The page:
HSBC, the British multinational bank which manages the largest amount of assets in Europe, doubles down its interest in digital currencies. The bank is looking for a top executive to work with asset tokenization.
On Jan. 30, HSBC opened the GPBW Product Director of Tokenisation position with a hiring process scheduled to end by Feb. 13. According to the job description, the "tokenization director would be responsible for “designing and implementing” a global tokenization proposition and representing the bank in front of regulators and digital assets ecosystem.
The candidate should possess knowledge of digital assets, especially around asset tokenization and custody, as well as "deep insights” into the industry and key geographical wealth markets.
This marks HSBC’s accelerating interest in digital currencies, which had been manifested earlier in a number of collaborations. In April 2022, the bank rolled out its metaverse investment product for wealthy clients in Singapore and Hong Kong. Earlier, it joined the United States Commodity Futures Trading Commission (CFTC) Global Markets Advisory Committee (GMAC).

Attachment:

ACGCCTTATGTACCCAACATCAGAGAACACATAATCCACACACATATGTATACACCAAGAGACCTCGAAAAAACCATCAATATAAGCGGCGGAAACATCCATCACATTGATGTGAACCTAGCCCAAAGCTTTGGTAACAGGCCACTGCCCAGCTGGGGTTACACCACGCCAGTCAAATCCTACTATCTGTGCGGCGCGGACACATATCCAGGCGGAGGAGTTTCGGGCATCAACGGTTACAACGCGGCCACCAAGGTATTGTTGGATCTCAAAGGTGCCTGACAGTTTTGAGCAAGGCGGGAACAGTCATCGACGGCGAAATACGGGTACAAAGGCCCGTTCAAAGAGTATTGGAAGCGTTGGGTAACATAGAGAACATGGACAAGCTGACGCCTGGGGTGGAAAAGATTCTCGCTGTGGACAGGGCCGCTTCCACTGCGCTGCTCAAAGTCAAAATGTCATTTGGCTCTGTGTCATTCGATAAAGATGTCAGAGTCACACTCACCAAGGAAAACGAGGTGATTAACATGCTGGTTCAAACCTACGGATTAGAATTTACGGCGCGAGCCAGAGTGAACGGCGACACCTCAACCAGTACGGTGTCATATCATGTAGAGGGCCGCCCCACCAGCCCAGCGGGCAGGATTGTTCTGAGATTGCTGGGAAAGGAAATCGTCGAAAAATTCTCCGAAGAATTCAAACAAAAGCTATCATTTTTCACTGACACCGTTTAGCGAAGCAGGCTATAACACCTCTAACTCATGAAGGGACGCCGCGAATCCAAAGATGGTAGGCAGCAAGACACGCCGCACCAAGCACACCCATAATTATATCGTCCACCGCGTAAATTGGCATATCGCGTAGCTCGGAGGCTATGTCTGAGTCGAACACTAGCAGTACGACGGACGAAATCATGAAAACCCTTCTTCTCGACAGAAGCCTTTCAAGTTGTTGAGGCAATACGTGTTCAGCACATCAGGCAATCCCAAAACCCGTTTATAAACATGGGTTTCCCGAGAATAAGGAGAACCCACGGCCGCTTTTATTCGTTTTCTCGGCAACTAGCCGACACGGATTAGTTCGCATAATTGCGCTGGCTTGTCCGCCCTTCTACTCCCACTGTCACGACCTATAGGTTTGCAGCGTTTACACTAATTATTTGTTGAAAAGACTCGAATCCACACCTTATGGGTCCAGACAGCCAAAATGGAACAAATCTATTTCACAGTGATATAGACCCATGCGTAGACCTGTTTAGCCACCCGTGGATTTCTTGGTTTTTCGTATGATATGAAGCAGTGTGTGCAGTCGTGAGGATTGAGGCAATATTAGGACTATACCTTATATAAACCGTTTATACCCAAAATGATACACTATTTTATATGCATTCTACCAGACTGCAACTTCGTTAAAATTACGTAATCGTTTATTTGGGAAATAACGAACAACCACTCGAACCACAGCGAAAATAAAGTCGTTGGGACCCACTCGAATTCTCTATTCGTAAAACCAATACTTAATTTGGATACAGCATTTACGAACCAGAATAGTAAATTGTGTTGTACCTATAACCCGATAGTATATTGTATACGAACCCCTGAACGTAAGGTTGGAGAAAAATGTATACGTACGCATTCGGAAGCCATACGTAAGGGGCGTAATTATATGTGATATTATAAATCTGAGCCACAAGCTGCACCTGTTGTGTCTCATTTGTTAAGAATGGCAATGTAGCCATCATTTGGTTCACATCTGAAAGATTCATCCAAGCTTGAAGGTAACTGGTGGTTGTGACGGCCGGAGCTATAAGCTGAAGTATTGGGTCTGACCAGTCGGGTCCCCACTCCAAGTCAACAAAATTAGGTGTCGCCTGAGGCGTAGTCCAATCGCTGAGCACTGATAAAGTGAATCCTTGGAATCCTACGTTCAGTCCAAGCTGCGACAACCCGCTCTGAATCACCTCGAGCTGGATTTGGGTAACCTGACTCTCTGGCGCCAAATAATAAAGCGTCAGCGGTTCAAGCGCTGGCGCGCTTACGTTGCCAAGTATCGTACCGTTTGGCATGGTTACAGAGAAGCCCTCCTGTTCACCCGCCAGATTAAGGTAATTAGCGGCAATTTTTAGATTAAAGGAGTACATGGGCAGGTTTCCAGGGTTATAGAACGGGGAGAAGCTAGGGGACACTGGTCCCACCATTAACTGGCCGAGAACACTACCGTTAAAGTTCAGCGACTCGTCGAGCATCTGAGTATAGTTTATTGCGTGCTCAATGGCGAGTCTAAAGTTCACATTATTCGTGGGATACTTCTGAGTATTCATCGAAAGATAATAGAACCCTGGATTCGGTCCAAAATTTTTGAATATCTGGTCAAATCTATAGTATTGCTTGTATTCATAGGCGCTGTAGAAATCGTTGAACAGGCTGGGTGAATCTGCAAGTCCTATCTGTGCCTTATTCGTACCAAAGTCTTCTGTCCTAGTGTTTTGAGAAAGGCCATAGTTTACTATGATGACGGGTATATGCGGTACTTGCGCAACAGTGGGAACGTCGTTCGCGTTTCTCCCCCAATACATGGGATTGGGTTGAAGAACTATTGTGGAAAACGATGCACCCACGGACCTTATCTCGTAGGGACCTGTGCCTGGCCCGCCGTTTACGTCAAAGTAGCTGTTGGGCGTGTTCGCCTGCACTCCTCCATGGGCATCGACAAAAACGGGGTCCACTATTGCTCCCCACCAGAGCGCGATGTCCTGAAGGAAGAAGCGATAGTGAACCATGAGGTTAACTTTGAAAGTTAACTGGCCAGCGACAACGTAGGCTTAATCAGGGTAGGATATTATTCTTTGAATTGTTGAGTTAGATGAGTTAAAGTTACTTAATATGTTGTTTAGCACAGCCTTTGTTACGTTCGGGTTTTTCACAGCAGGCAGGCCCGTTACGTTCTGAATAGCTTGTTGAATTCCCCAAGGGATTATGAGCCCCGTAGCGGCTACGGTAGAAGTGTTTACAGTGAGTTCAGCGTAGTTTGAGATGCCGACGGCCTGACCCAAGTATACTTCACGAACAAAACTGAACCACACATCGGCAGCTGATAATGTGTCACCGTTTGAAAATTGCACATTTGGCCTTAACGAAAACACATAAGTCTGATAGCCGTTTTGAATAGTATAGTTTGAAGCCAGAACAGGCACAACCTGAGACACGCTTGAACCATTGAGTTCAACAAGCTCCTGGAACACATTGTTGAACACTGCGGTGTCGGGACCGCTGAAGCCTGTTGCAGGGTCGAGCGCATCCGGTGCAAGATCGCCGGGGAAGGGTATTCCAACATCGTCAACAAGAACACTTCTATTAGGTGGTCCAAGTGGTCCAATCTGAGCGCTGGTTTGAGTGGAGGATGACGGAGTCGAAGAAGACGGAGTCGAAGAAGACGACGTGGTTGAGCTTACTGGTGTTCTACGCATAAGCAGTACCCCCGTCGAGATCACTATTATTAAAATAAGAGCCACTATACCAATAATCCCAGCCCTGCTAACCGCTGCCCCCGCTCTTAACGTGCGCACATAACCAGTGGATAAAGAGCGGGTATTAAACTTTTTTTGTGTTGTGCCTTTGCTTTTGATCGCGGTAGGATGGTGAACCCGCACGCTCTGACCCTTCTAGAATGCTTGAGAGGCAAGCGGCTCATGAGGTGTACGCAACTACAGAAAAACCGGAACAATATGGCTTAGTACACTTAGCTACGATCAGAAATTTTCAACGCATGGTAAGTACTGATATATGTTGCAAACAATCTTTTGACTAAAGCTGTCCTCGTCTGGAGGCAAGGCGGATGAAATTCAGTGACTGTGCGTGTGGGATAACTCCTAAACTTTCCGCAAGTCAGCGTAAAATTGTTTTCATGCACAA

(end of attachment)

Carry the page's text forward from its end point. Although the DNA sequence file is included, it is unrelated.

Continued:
Related: Bank of Japan to trial digital yen with three megabanks
However, the main area of HSBC’s interest lies in the global development of the central bank digital currencies (CBDCs). In September 2021, HSBC Group CEO Noel Quinn outlined the firm’s commitment to supporting central bank digital currencies while stressing skepticism over risks associated with cryptocurrencies and stablecoins.
The British bank participated in the Federal Reserve Bank of New York’s 12-week proof-of-concept pilot for a CBDC and was present at the launch of the Universal Digital Payment Network (UDPN) — a distributed ledger technology (DLT) platform that would serve a similar purpose to what the SWIFT network does for banks, except for stablecoins and CBDCs. HSBC is also one of the 14 central and commercial banks, collaborating with SWIFT in its testing of transactions of CBDCs and tokenized assets on existing financial infrastructure.